HIV-1 viral load data were log transformed and placental transfer was defined as the ratio of infant-to-maternal measles IgG concentrations in blood at delivery for mother-infant pairs with positive maternal antibody titers. Nonparametric statistical tests were used to compare characteristics between women with CD4 counts <200 cells/μL and those with CD4 counts >500 cells/μL. Univariate and multivariate linear regressions were performed to evaluate associations in the cohort, with CD4 T-cell count (<200 vs. >500) included in the model as an indicator variable.
Maternal and infant characteristics for 55 mother-infant pairs are presented in Table 1. Neonates weighed 3 kg on average and were full term; one infant (2%) born to a woman with CD4 <200 cells/μL was HIV-1 infected at birth, with HIV-1 RNA detected in plasma at <48 hours' postpartum. Overall, measles IgG antibody was detected in 40 maternal (73%) and 38 infant (69%) cord blood specimens. Among the 40 mother-infant pairs with positive maternal titers, 30 women (75%) had infant-to-maternal antibody ratios that were below normal (<95%) and median placental transfer for the entire cohort was ~50% of that expected for HIV-1-uninfected women.16 When comparing women with CD4 counts <200 and those with CD4 counts >500, we found significant differences in maternal HIV-1 viral load at the antenatal and delivery timepoints (P < 0.0001 for both) (Table 1). There were no differences between groups when comparing median maternal or infant measles IgG concentrations, placental transfer, or HIV-1 gp41 IgG midpoint titers (Table 1).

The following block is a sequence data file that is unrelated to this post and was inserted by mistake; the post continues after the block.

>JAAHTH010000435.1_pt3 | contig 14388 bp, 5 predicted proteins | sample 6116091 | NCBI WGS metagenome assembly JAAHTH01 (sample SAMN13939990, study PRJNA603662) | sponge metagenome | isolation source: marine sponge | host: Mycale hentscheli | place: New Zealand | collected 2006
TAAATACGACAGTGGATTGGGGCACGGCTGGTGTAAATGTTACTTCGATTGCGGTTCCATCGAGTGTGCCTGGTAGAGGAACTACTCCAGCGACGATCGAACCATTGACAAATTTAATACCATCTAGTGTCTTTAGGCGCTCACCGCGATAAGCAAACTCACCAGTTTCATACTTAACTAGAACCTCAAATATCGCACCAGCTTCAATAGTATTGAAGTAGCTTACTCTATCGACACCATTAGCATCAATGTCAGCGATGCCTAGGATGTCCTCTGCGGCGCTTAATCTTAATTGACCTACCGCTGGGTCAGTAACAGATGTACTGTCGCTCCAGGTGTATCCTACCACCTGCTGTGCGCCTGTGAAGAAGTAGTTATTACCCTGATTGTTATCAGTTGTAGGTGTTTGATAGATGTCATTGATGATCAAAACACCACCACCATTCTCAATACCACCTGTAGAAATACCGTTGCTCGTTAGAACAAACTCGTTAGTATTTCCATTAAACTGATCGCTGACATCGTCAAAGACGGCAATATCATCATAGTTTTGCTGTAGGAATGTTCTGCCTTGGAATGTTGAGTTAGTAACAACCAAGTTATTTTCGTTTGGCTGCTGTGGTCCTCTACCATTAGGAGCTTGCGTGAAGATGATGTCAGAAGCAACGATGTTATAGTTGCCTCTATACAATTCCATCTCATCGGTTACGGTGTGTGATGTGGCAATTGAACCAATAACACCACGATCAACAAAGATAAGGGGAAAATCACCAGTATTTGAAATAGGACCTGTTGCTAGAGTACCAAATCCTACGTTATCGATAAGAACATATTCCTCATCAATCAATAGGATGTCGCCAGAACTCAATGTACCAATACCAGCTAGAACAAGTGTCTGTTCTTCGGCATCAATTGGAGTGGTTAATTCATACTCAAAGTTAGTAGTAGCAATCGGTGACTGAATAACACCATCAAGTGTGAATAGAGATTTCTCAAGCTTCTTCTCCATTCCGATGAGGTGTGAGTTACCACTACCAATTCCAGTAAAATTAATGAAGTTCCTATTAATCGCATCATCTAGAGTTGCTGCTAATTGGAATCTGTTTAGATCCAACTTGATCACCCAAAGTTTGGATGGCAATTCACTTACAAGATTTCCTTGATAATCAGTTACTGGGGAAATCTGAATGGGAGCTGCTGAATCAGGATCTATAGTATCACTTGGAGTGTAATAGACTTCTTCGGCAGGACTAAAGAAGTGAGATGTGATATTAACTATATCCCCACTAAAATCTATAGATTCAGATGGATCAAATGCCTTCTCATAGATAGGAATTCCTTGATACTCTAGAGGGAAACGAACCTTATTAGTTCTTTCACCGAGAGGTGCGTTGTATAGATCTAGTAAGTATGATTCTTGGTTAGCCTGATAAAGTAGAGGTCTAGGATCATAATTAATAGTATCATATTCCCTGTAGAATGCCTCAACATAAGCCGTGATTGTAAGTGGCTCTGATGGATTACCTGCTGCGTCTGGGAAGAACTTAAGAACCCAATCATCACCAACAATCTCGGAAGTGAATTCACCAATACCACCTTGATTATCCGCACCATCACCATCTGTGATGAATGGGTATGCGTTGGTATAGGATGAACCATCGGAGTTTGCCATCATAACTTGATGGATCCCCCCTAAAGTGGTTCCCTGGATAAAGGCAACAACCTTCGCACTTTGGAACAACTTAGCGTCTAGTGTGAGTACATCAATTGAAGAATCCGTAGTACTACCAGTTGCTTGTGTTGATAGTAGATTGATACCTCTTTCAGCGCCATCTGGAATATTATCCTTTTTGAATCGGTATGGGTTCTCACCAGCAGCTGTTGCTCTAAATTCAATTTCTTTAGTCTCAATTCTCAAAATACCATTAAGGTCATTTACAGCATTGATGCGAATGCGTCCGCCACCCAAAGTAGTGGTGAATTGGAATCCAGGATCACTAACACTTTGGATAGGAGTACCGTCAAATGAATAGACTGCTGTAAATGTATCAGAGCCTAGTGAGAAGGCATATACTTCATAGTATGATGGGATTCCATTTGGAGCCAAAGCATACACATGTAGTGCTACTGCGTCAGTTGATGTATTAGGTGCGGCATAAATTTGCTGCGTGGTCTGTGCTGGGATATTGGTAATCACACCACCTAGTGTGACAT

In Table 2, we present associations between maternal and infant measles IgG concentrations, placental antibody transfer, and clinical and laboratory parameters of interest. Maternal measles antibody concentrations did not correlate with HIV-1 viral load at 32 weeks' gestation or at delivery (P = 0.98 and P = 0.83, respectively) (Table 2). There was also no association between maternal measles IgG and HIV-1 gp41 antibody titers (P = 0.13) (Table 2). However, we did observe strong inverse associations between maternal viral load at 32 weeks' gestation and placental transfer and between maternal viral load at 32 weeks' gestation and infant cord blood measles IgG concentrations (P < 0.0001 for both) (Table 2). For every 1-log increase in maternal HIV-1 RNA load, the ratio between infant and maternal IgG was reduced by 44% and infant measles IgG levels were reduced by 8.5 mg/mL. A similar association was found between maternal HIV-1 viral load measured at the time of delivery and both placental transfer (P = 0.0056) and measles antibody concentrations in infant cord blood (P = 0.0073) (Table 2). Women with higher HIV-1-specific gp41 antibody titer at delivery also had reduced maternofetal antibody transfer and lower infant measles IgG concentrations (P = 0.0080 and P < 0.0001, respectively). Delivery HIV-1-specific gp41 titers were positively correlated with maternal viral load at both 32 weeks of pregnancy and at delivery (P = 0.0010 and P = 0.0002, respectively).